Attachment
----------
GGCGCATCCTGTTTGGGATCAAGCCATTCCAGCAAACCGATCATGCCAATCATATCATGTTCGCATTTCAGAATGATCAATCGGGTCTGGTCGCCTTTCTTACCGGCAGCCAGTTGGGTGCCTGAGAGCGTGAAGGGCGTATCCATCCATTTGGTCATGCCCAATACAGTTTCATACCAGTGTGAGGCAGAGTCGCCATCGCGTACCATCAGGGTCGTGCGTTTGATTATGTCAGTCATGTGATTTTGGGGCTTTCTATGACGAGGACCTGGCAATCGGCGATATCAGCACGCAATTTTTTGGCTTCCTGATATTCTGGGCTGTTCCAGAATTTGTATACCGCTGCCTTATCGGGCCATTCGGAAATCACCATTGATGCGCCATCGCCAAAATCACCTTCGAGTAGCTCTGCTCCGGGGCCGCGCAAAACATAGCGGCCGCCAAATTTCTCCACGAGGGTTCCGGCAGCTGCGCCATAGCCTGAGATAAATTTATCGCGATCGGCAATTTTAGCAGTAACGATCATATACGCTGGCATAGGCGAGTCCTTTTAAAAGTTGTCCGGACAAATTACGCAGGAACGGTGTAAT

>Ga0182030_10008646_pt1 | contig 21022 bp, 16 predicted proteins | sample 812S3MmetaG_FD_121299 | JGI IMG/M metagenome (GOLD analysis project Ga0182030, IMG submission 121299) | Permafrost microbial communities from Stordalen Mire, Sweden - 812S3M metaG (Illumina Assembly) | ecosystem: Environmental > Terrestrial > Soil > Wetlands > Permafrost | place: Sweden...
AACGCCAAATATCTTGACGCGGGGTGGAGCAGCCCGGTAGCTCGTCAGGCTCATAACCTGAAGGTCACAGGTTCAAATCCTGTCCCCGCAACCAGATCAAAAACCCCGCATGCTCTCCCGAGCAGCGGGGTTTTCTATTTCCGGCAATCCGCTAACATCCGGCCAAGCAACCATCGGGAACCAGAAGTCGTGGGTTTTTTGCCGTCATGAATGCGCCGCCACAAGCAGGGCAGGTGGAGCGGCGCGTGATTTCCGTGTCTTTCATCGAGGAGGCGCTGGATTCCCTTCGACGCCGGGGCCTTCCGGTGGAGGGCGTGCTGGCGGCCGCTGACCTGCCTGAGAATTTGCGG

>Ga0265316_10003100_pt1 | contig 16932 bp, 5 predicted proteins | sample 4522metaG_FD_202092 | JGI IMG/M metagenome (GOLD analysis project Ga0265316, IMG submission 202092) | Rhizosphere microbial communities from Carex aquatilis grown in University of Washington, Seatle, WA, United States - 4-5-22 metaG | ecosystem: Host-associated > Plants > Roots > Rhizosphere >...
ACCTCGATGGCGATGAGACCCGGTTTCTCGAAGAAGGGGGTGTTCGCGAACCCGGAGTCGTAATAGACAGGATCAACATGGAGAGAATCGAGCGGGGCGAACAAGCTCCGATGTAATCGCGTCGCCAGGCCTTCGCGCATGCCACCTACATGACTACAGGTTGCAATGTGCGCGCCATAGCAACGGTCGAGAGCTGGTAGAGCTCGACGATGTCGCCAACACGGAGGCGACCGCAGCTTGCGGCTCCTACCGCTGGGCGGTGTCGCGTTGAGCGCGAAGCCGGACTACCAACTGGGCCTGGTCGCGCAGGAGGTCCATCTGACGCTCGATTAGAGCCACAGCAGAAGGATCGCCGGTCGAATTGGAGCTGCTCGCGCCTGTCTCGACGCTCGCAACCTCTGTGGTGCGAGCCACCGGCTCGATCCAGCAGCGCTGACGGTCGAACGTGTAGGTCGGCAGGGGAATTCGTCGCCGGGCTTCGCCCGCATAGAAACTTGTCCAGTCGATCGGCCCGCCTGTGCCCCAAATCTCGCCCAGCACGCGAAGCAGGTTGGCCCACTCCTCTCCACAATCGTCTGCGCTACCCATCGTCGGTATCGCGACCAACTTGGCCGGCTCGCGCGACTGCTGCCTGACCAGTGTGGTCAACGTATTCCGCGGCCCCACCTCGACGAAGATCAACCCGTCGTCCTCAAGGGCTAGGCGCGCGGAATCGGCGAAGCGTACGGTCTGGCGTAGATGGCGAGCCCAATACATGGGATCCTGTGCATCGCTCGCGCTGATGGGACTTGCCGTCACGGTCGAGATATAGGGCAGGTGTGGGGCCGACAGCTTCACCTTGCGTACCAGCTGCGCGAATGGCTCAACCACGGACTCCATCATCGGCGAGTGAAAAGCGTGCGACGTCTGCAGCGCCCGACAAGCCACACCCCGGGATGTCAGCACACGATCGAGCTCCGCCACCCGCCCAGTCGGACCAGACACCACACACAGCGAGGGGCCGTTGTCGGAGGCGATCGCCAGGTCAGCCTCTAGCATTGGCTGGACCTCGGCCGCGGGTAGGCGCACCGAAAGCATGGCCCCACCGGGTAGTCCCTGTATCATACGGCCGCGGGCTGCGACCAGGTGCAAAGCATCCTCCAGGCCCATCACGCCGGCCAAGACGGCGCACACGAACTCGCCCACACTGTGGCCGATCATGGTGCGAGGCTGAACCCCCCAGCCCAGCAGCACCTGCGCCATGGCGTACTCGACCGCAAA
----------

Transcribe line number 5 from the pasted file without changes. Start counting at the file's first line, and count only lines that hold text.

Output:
ACCTCGATGGCGATGAGACCCGGTTTCTCGAAGAAGGGGGTGTTCGCGAACCCGGAGTCGTAATAGACAGGATCAACATGGAGAGAATCGAGCGGGGCGAACAAGCTCCGATGTAATCGCGTCGCCAGGCCTTCGCGCATGCCACCTACATGACTACAGGTTGCAATGTGCGCGCCATAGCAACGGTCGAGAGCTGGTAGAGCTCGACGATGTCGCCAACACGGAGGCGACCGCAGCTTGCGGCTCCTACCGCTGGGCGGTGTCGCGTTGAGCGCGAAGCCGGACTACCAACTGGGCCTGGTCGCGCAGGAGGTCCATCTGACGCTCGATTAGAGCCACAGCAGAAGGATCGCCGGTCGAATTGGAGCTGCTCGCGCCTGTCTCGACGCTCGCAACCTCTGTGGTGCGAGCCACCGGCTCGATCCAGCAGCGCTGACGGTCGAACGTGTAGGTCGGCAGGGGAATTCGTCGCCGGGCTTCGCCCGCATAGAAACTTGTCCAGTCGATCGGCCCGCCTGTGCCCCAAATCTCGCCCAGCACGCGAAGCAGGTTGGCCCACTCCTCTCCACAATCGTCTGCGCTACCCATCGTCGGTATCGCGACCAACTTGGCCGGCTCGCGCGACTGCTGCCTGACCAGTGTGGTCAACGTATTCCGCGGCCCCACCTCGACGAAGATCAACCCGTCGTCCTCAAGGGCTAGGCGCGCGGAATCGGCGAAGCGTACGGTCTGGCGTAGATGGCGAGCCCAATACATGGGATCCTGTGCATCGCTCGCGCTGATGGGACTTGCCGTCACGGTCGAGATATAGGGCAGGTGTGGGGCCGACAGCTTCACCTTGCGTACCAGCTGCGCGAATGGCTCAACCACGGACTCCATCATCGGCGAGTGAAAAGCGTGCGACGTCTGCAGCGCCCGACAAGCCACACCCCGGGATGTCAGCACACGATCGAGCTCCGCCACCCGCCCAGTCGGACCAGACACCACACACAGCGAGGGGCCGTTGTCGGAGGCGATCGCCAGGTCAGCCTCTAGCATTGGCTGGACCTCGGCCGCGGGTAGGCGCACCGAAAGCATGGCCCCACCGGGTAGTCCCTGTATCATACGGCCGCGGGCTGCGACCAGGTGCAAAGCATCCTCCAGGCCCATCACGCCGGCCAAGACGGCGCACACGAACTCGCCCACACTGTGGCCGATCATGGTGCGAGGCTGAACCCCCCAGCCCAGCAGCACCTGCGCCATGGCGTACTCGACCGCAAA